FH is playing when I make the claims about which Parfit is skeptical. I suspect
that Parfit, on the other hand, thinks of moral theory as the attempt to formulate
precise principles from which we can rigorously derive a set of conclusions about
what to do in all actual or imaginary cases. The acceptability of these principles,
for Parfit, depends on how the conclusions derivable from them match up with
Sidgwick's "Common Sense" or "common moral opinions of mankind." Principles
well-grounded might in difficult cases give us reasons for revising our conclusion
about particular cases, but flagrant and systematic conflict of a candidate principle
with our intuitions is regarded as invalidating that principle. Parfit is treating FH
as a principle to be evaluated by these criteria, and he is rejecting it as too
indeterminate to yield the specific conclusions such a principle is supposed to yield,
and hence also incapable of providing adequate arguments on different sides of a
moral controversy that would be required by this conception of moral theory.
When FH is regarded in this way, I think Parfit is right, but not when it is regarded
in the way I regard it - which is also the way I think Kant regarded it. (My way of
reading Kant obviously involves reading his four famous illustrations of the
Formula of Universal Law in quite a different way from that in which they are
customarily read - including, I think, the way Parfit chooses to read them in
Chapters 12 and beyond. But that difference will not be pursued further in these
Part Two: "Trolley Problems"

The rest of my comments here will contain some general reflections on some of the
examples Parfit uses, especially in Chapters 8 and 9. I think these comments are
relevant to the theoretical differences I have tried to sketch above, for they concern
one now fashionable way of executing the methodological strategy I have suggested
that Parfit draws broadly from Sidgwick. I don't think the following remarks do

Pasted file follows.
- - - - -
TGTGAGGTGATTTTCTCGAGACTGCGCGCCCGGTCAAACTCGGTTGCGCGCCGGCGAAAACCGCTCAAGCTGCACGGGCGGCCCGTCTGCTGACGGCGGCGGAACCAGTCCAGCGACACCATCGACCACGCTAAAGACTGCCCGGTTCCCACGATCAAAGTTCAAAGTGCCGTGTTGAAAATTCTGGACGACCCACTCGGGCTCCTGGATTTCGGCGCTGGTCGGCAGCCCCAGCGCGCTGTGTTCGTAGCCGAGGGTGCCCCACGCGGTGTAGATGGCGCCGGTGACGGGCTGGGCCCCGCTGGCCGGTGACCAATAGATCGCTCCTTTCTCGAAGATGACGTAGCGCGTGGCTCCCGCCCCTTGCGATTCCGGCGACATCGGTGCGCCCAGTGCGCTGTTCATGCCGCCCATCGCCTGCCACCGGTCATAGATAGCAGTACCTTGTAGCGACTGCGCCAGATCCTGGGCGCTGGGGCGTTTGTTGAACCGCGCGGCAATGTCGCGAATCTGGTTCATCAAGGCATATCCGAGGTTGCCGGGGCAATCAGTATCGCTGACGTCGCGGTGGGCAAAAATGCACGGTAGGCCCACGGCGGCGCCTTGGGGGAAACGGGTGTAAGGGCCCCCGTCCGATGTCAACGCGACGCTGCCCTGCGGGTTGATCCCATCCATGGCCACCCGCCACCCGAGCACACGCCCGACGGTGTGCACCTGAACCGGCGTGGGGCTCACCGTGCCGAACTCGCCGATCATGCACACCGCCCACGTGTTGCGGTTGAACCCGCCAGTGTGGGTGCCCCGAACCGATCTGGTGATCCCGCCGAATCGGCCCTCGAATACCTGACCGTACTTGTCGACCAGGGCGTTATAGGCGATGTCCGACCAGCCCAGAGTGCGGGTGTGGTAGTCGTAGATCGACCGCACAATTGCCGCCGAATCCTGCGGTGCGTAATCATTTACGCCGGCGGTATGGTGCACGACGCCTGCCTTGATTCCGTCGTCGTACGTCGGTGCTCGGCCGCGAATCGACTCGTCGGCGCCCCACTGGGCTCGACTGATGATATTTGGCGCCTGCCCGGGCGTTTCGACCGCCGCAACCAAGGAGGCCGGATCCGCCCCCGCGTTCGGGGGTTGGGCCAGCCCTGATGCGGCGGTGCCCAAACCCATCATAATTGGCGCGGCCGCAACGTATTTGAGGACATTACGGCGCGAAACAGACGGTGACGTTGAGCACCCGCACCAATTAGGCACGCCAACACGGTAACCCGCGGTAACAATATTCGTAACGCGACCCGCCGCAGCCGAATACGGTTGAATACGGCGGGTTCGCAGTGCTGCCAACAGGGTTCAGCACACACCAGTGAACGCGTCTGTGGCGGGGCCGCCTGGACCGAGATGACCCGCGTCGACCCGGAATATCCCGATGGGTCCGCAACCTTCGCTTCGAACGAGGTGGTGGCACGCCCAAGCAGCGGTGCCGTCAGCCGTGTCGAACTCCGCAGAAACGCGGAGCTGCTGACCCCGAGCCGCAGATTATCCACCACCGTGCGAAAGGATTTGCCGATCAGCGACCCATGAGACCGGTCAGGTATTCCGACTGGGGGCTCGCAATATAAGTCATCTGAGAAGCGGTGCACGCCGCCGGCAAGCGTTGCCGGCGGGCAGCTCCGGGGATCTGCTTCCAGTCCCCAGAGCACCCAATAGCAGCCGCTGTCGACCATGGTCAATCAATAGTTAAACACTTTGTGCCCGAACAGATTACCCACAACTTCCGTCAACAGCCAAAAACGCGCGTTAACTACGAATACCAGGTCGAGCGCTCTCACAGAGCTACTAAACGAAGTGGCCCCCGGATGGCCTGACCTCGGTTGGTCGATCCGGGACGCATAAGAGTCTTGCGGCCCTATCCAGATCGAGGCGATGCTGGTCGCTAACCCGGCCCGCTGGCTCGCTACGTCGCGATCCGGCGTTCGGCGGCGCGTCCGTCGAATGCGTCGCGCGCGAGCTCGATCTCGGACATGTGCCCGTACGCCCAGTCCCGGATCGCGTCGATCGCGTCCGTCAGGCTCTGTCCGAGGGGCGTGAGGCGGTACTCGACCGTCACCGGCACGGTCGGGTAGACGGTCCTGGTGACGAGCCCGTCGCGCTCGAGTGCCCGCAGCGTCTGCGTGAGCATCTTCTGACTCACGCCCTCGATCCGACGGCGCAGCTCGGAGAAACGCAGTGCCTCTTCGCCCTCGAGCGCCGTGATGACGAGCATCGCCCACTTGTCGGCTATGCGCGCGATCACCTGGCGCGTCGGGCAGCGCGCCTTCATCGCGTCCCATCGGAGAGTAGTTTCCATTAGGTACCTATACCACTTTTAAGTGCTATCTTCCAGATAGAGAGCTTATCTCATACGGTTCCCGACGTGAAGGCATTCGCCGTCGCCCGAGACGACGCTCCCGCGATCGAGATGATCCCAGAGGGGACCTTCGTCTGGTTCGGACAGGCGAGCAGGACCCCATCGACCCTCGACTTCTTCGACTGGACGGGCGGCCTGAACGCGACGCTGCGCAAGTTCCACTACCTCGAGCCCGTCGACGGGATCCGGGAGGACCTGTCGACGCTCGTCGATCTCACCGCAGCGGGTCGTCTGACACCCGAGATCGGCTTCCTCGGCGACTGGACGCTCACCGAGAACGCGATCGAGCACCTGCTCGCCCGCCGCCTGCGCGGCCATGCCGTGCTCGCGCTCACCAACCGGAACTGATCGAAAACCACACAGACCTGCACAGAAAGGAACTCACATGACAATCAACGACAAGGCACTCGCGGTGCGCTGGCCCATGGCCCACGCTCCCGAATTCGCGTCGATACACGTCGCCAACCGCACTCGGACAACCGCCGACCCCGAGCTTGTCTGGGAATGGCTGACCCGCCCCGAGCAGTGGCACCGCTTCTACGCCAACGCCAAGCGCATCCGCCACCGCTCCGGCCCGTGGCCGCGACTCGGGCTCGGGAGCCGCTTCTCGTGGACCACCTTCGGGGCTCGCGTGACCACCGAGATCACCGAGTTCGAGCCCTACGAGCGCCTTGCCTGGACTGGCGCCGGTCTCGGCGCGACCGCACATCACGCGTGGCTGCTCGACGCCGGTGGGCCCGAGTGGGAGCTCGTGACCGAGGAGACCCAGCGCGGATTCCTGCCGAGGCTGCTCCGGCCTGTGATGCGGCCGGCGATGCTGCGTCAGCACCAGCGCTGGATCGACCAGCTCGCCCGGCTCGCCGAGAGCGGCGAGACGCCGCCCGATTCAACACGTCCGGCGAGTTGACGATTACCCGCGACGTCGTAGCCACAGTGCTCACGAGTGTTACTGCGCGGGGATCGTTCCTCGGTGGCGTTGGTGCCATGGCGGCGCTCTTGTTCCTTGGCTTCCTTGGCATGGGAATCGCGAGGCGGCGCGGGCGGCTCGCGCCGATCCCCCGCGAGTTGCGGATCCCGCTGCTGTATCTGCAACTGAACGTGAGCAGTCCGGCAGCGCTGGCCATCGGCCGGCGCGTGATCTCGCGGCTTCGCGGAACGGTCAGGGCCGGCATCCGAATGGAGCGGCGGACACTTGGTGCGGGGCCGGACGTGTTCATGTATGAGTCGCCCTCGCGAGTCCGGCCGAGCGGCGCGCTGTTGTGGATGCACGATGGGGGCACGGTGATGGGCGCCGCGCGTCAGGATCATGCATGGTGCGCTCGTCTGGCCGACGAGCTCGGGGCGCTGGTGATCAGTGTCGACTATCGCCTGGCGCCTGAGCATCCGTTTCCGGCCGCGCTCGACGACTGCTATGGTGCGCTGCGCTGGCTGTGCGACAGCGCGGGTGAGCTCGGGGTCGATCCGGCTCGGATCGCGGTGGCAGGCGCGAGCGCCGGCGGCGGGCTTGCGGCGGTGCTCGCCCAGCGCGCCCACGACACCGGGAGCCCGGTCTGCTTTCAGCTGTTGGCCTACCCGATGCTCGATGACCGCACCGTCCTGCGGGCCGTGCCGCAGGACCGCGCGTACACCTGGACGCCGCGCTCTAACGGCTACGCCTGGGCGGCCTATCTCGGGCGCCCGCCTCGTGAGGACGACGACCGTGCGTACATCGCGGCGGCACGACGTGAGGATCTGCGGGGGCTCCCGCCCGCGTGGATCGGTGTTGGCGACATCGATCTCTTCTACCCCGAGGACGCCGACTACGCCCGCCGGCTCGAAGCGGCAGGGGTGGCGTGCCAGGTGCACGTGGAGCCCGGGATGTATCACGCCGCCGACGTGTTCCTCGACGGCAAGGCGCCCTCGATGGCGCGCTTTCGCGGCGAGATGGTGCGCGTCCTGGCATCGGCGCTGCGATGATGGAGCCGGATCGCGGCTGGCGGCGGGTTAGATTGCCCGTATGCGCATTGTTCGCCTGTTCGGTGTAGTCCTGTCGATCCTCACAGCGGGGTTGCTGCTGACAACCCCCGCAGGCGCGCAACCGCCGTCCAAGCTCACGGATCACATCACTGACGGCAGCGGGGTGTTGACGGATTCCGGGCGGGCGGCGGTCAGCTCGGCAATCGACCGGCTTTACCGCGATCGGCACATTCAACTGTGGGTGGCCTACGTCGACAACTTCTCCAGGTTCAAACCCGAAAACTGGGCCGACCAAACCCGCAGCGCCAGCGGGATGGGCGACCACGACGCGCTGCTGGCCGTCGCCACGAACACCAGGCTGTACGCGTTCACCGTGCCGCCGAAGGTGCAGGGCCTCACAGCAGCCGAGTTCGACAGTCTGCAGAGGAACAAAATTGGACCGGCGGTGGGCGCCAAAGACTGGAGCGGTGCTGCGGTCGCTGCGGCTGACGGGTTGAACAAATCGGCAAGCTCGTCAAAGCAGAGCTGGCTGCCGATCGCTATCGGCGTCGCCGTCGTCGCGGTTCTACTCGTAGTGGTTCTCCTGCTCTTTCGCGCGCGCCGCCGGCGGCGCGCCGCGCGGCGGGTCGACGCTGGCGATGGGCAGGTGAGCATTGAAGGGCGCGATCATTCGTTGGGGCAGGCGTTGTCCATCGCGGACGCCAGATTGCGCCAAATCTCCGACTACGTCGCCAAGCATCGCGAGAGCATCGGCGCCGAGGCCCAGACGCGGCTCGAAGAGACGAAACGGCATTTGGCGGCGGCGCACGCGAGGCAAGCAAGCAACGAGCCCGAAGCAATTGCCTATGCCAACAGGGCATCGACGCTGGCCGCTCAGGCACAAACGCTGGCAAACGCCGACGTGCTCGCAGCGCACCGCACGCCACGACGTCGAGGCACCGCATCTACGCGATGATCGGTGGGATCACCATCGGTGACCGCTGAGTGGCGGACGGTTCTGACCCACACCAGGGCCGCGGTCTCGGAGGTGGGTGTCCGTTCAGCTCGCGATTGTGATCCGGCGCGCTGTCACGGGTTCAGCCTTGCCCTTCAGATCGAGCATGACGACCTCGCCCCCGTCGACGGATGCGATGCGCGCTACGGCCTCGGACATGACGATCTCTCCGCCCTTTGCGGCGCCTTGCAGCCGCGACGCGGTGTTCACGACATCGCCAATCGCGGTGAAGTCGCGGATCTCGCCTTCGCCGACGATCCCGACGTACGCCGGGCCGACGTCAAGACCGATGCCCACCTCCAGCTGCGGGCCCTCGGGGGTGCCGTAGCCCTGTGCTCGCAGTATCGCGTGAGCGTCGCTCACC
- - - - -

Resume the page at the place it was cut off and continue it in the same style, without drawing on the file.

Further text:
anything at all discredit the Sidgwickian program broadly conceived. Like many
ambitious philosophical projects, is too formidable in its conception ever to be
refuted by a few clever arguments or examples. But I do intend to challenge some
fashionable ways of carrying out such a program. My comments also relate to FH,
in that they help to illustrate the way in which I think it can figure productively in
moral reasoning. I should also frankly admit that these comments give me the
opportunity to get off my chest some complaints about what many moral
philosophers do nowadays.
In May of 2001, the Tanner lecturer at Stanford University was Dorothy Allison,
author of the novel Bastard Out of Carolina. Allison didn't talk much about moral
philosophy as such, but she did discuss a `lifeboat problem' that she had heard
about from a philosopher. Her reaction was to reject the problem -- to refuse to
answer it at all, -- on the ground that we should refuse on principle to choose
between one life and five lives. Even to pose the question in those terms, she said,
is already immoral. The only real moral issue raised by such examples, she
thought, is why provision had not been made for more or larger lifeboats. To
many philosophers her remarks would no doubt seem naive or even unreasonable.
Yet I think Allison's reaction to the lifeboat problem is far more sensible and right-
minded than what we usually get from most of the philosophers who make use of
such examples.